Marsh has several horses in various stages of work ahead of a planned comeback to cutting, and says time is his enemy – such a vast amount of things he wants to get done every day, and just not enough hours. Very few things in life remain unchanged over 40-odd years – but the way the Scone-based horseman creates a saddle is exactly the same as when Marsh did his apprenticeship with John Charlton all those years ago. ‘That was fairly easy. Mum kicked me out of the house when I was sixteen and said ‘go and do something constructive’. I was working in shearing sheds and stacking boxes in a prune factory and she said it was time to do something more.’ But efforts to find an apprenticeship as a butcher in Sydney came to nothing, and driving out of town through St. Leonards, Mr Carney saw saddles in the John Charlton saddlery window.
‘I thought I wouldn’t mind being a saddle maker,’ he said. ‘The trade in Australia hasn’t really changed. I was very fortunate, I did part of my apprenticeship with the bridle maker and strap hand and one of the old fellows, Arthur Small, who did boots and leggings – I picked up a lot of bits and pieces from Arthur,’ he said. ‘When I started there were four on the bench, when I left there were ten. We were making stock for the shelf, mostly English saddles – dressage and jumping and all-purpose saddles.’ Mr Carney confesses that in his younger years, dating girls who rode in dressage competitions and show-jumping enabled him to enhance his understanding of the requirements of those saddles and of other riding disciplines. But then he met Trish – a champion water-skier – and the couple married and in 1980 founded Marsh Carney Saddlery. It has grown from a small store in Scone to branches in Dubbo and Tamworth as well as a thriving online business.
In the early days Marsh had to be involved in the store, but canny management by his indefatigable wife means he is now free to focus on saddle-making, cattle work and riding at the 1012 hectare property at Parkville. Marsh rode in rodeos, campdrafting and cutting from his teens onwards and continues to ride and breed cutting horses. ‘I’ve always had an interest in cutting horses and have bred some good ones – I bred and owned a horse that won the National Cutting Futurity in 1979 and a few others that have finialled in cutting futurities’.
‘I’d like to think that being a competitive rider has certainly helped with the way I design saddles -- the seat, and the shape you put into the saddle to fit the horse and rider. I think that’s really important – the saddle has to fit the horse,’ Mr Carney said. ‘I think the thing I like the most is the art of it, to build something into an article that you hope the customer will be happy with, and will ride in for a long time – to create something starting with a tree and a bit of leather,’ he reflected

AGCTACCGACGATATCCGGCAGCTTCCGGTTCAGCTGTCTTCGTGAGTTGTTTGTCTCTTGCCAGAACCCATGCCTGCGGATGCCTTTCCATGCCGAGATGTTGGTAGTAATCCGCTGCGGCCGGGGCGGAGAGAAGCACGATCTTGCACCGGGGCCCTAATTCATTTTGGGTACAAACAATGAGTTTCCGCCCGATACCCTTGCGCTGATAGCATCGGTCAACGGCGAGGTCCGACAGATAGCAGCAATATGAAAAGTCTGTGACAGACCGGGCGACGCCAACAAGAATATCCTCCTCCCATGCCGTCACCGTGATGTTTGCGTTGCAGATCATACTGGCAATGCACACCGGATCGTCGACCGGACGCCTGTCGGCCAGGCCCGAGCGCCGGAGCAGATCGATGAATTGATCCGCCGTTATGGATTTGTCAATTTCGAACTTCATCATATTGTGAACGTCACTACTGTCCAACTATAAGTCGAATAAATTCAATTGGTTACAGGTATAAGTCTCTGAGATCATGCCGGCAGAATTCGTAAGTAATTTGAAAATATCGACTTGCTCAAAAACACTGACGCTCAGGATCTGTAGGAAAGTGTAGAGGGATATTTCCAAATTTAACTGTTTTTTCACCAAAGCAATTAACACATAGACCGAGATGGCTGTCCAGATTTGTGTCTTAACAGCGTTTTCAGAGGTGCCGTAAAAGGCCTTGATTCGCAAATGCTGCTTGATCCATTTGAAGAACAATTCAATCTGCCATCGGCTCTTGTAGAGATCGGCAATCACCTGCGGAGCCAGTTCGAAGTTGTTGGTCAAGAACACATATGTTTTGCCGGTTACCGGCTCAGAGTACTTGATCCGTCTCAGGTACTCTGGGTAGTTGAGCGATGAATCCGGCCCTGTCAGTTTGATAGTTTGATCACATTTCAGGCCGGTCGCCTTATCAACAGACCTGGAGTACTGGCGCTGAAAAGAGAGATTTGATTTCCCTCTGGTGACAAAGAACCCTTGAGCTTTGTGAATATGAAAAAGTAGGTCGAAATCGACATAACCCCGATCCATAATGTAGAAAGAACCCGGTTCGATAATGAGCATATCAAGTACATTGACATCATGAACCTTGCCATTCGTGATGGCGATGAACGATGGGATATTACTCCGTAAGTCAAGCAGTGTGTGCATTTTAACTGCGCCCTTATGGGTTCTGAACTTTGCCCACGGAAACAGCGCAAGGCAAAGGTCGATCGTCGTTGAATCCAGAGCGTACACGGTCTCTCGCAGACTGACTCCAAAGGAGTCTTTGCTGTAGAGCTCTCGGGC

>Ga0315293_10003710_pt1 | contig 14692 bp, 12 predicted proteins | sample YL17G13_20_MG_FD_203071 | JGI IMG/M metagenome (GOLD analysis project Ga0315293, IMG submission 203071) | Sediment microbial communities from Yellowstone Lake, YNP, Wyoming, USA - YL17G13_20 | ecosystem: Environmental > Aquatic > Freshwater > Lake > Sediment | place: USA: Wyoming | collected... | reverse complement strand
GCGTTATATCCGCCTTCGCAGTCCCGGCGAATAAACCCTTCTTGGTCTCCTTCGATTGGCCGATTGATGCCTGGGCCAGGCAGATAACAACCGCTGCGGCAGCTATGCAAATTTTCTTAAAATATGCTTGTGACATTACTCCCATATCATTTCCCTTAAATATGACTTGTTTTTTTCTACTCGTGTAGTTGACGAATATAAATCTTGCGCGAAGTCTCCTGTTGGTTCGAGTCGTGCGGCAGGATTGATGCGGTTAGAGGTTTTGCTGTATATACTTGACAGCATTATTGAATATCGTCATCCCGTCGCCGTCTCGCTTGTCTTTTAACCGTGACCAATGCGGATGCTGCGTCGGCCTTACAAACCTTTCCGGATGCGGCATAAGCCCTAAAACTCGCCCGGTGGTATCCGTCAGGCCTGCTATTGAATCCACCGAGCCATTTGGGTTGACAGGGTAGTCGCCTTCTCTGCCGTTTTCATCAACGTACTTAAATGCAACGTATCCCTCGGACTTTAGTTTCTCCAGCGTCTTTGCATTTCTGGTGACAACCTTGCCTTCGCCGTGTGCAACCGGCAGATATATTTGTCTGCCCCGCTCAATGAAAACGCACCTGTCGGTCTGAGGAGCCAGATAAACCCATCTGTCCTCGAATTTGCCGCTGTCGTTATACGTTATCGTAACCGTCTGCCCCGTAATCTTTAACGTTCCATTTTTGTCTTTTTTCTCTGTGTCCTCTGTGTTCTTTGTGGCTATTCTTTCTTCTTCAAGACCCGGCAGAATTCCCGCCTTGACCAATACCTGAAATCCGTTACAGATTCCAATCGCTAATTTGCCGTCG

Marsh Carney Saddlery is also importing carefully selected western saddles for pursuits such as barrel racing, according to Trish. ‘I think having an experienced team is important, Marsh and I want to make everything right for our customers. We’ve been going 37 years and we are still expanding,’ Trish said.
Mr Carney has trained about ten apprentices, but said he was concerned that saddle making was a dying art. ‘But the way our apprenticeship system works in Australia for our trade, with the wages you’ve got to pay, and the amount of productivity you get from an apprentice, it’s not viable anymore. And there’s not many still involved in it,’ he said. Asked what made him proud, Marsh said: ‘Everything we do in our business, and there is still scope for us to do things a lot better. And we have made a lot of friends along the way.’
‘I always wanted to ride and breed my own horses to train and have a farm where I had enough cattle to work those horses. That dream hasn’t changed, and we’ve got the farm and the cattle and the horses.’
The couple are well known in the industry with regular stands at the ASHS Championships, the NCHA Futurity and Equitana along with their sponsorship support of various events and a long history of volunteering – daughters Paula, Belinda and Michelle have all been highly accomplished riders and Michelle has joined the family business after a stint Eventing in England. Marsh did many miles carting his daughters across the country to various pony club championships and he and Trish continue to be immersed in the hectic lives of their children and grand-children.